The role of internal and external information in foraging decisions of Melipona workers (Hymenoptera: Meliponinae)
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- Biesmeijer, J., van Nieuwstadt, M., Lukács, S. et al. Behav Ecol Sociobiol (1998) 42: 107. doi:10.1007/s002650050418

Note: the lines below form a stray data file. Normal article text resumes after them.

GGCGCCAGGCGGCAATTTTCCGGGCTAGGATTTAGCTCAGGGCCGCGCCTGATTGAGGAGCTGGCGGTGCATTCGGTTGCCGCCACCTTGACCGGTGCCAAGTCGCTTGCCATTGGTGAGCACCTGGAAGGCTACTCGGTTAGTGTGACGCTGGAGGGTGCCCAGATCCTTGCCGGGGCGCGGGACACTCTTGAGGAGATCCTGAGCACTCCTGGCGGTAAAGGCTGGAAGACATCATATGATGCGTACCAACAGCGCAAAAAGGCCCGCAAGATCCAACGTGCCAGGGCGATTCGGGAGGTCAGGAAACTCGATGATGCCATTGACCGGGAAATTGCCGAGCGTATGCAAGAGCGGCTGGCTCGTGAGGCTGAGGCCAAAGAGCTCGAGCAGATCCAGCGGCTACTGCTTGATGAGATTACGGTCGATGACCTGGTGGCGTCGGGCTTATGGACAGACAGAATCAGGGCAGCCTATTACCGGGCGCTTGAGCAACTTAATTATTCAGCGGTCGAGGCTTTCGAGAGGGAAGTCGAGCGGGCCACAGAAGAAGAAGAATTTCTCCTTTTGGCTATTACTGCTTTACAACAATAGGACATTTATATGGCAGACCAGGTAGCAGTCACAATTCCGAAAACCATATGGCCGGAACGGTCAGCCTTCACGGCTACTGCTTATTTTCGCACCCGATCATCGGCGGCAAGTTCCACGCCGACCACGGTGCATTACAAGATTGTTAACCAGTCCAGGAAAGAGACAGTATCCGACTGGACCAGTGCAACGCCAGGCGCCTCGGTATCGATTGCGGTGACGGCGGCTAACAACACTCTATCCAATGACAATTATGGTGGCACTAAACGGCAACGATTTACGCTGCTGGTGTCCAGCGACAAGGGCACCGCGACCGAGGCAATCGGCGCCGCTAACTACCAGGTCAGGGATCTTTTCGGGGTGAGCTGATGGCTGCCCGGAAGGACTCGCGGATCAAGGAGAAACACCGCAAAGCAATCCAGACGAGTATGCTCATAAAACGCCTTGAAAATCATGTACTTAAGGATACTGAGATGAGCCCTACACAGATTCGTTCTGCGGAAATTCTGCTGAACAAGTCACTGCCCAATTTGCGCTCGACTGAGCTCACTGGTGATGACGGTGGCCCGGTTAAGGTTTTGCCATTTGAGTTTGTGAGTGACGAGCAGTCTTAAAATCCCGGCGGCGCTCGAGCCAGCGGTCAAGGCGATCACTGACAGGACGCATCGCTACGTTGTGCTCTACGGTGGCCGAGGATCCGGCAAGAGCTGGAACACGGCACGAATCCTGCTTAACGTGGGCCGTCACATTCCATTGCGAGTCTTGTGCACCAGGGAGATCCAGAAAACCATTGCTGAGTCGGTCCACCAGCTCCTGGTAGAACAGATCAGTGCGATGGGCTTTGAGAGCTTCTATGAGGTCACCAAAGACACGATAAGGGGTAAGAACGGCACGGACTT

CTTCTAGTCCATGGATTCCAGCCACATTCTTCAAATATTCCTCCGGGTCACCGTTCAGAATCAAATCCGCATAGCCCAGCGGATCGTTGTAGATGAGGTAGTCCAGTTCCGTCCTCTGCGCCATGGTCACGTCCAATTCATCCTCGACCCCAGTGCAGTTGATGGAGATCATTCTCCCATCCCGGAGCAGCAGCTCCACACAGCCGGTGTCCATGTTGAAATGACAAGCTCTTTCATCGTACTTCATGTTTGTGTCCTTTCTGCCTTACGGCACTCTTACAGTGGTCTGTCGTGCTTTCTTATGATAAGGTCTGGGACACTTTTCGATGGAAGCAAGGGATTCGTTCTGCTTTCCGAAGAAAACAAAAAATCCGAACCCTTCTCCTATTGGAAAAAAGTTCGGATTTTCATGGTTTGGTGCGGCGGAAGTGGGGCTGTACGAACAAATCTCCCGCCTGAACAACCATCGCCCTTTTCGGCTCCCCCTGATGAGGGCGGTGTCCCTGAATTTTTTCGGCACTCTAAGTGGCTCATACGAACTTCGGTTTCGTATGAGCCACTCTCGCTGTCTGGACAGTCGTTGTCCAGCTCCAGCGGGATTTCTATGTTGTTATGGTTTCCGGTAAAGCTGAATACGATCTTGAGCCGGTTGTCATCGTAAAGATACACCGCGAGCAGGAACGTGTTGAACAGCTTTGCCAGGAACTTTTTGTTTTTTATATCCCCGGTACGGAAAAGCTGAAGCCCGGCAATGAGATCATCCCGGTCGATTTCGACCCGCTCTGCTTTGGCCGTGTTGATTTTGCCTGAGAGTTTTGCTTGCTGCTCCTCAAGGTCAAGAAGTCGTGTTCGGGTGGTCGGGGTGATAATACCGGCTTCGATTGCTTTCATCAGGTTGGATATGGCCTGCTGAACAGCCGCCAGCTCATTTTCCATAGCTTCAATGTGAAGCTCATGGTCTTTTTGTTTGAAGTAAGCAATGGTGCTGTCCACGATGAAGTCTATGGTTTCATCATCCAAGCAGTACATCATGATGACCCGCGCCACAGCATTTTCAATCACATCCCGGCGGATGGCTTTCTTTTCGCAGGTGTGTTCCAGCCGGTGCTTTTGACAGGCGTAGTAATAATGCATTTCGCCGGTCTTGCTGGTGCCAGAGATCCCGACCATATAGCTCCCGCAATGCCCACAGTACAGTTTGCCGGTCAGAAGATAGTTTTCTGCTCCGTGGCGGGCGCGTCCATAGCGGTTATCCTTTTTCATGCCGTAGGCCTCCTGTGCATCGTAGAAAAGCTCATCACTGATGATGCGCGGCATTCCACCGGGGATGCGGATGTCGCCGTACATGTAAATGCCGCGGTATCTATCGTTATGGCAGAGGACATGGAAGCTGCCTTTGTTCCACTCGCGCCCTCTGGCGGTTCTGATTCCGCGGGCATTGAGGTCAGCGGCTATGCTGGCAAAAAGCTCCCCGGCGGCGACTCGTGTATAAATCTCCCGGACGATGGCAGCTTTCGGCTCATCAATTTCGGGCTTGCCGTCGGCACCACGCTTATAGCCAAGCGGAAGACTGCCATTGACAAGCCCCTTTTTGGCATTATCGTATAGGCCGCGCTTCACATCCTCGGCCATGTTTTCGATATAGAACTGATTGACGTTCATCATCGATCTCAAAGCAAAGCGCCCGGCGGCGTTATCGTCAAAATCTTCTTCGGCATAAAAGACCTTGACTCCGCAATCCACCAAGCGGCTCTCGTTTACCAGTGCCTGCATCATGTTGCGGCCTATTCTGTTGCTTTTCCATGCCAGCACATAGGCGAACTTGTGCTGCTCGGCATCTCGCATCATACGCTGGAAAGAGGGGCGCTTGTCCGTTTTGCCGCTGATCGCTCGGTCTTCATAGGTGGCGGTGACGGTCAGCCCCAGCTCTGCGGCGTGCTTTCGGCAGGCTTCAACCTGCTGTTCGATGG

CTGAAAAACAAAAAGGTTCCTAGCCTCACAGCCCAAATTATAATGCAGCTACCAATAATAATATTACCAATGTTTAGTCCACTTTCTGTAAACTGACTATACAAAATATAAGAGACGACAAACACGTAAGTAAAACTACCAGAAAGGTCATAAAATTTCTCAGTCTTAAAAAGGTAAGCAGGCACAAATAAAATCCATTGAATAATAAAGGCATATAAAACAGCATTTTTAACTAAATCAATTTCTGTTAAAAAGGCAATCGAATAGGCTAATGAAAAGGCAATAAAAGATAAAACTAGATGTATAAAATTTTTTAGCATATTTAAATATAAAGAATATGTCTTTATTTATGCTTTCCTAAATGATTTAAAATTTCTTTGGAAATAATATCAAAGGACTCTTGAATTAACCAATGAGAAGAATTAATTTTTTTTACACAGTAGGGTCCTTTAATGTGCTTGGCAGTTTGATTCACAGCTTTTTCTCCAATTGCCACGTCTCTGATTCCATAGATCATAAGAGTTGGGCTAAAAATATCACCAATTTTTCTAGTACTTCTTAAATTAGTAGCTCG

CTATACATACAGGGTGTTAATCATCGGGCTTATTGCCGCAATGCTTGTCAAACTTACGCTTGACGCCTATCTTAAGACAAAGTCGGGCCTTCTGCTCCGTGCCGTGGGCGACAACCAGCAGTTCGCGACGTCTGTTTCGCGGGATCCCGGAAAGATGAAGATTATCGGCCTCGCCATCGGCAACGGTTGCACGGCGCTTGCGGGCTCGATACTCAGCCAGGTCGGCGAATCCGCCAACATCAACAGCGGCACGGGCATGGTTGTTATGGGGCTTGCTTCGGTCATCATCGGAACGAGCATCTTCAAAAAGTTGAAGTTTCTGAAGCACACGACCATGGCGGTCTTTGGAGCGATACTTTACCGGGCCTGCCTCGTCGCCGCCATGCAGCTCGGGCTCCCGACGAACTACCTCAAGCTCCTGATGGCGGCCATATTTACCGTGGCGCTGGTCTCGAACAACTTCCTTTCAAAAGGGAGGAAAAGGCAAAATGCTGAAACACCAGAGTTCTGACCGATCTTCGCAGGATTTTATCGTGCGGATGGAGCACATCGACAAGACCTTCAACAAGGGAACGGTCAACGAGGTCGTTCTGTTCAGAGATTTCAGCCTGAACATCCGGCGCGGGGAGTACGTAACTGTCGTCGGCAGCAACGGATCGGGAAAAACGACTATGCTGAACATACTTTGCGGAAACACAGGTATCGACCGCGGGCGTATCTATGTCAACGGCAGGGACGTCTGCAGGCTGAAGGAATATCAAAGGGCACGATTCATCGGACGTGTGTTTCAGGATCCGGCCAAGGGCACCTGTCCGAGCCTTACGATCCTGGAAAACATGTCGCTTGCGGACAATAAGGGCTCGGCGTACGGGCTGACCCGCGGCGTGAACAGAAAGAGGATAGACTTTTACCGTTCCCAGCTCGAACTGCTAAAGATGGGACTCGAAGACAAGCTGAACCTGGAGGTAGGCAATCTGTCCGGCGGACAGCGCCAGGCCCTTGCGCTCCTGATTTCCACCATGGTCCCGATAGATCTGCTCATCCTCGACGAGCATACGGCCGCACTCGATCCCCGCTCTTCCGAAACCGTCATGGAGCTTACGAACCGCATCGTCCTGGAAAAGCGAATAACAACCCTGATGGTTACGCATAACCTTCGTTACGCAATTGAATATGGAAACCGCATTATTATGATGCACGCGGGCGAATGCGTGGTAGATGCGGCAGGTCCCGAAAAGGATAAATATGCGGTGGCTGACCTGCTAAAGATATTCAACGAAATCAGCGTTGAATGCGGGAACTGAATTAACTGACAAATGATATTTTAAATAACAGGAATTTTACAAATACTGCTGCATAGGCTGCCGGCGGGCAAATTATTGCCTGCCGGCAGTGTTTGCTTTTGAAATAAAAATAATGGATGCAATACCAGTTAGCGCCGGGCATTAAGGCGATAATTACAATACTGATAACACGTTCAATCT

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Social insect foragers have to make foraging decisions based on information that may come from two different sources: information learned and memorised through their own experience (“internal” information) and information communicated by nest mates or directly obtained from their environment (“external” information). The role of these sources of information in decision-making by foragers was studied observationally and experimentally in stingless bees of the genus Melipona. Once a Melipona forager had started its food-collecting career, its decisions to initiate, continue or stop its daily collecting activity were mainly based upon previous experience (activity on previous days, the time at which foraging was initiated the day(s) before, and, during the day, the success of the last foraging flights) and mediated through direct interaction with the food source (load size harvested and time to collect a load). External information provided by returning foragers advanced the start of foraging of experienced bees. Most inexperienced bees initiated their foraging day after successful foragers had returned to the hive. The start of foraging by other inexperienced bees was stimulated by high waste-removal activity of nest mates. By experimentally controlling the entries of foragers (hence external information input) it was shown that very low levels of external information input had large effect on the departure of experienced foragers. After the return of a single successful forager, or five foragers together, the rate of forager exits increased dramatically for 15 min. Only the first and second entry events had large effect; later entries influenced forager exit patterns only slightly. The results show that Melipona foragers make decisions based upon their own experience and that communication stimulates these foragers if it concerns the previously visited source. We discuss the organisation of individual foraging in Melipona and Apis mellifera and are led to the conclusion that these species behave very similarly and that an information-integration model (derived from Fig. 1) could be a starting point for future research on social insect foraging.